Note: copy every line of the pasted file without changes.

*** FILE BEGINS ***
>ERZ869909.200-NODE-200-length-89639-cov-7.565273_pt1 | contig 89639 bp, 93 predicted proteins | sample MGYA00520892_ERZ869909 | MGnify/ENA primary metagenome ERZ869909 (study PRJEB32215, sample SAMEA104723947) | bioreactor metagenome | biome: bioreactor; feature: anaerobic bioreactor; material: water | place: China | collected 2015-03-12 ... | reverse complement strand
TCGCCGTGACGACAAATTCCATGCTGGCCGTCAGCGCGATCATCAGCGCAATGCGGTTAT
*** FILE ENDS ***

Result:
>ERZ869909.200-NODE-200-length-89639-cov-7.565273_pt1 | contig 89639 bp, 93 predicted proteins | sample MGYA00520892_ERZ869909 | MGnify/ENA primary metagenome ERZ869909 (study PRJEB32215, sample SAMEA104723947) | bioreactor metagenome | biome: bioreactor; feature: anaerobic bioreactor; material: water | place: China | collected 2015-03-12 ... | reverse complement strand
TCGCCGTGACGACAAATTCCATGCTGGCCGTCAGCGCGATCATCAGCGCAATGCGGTTAT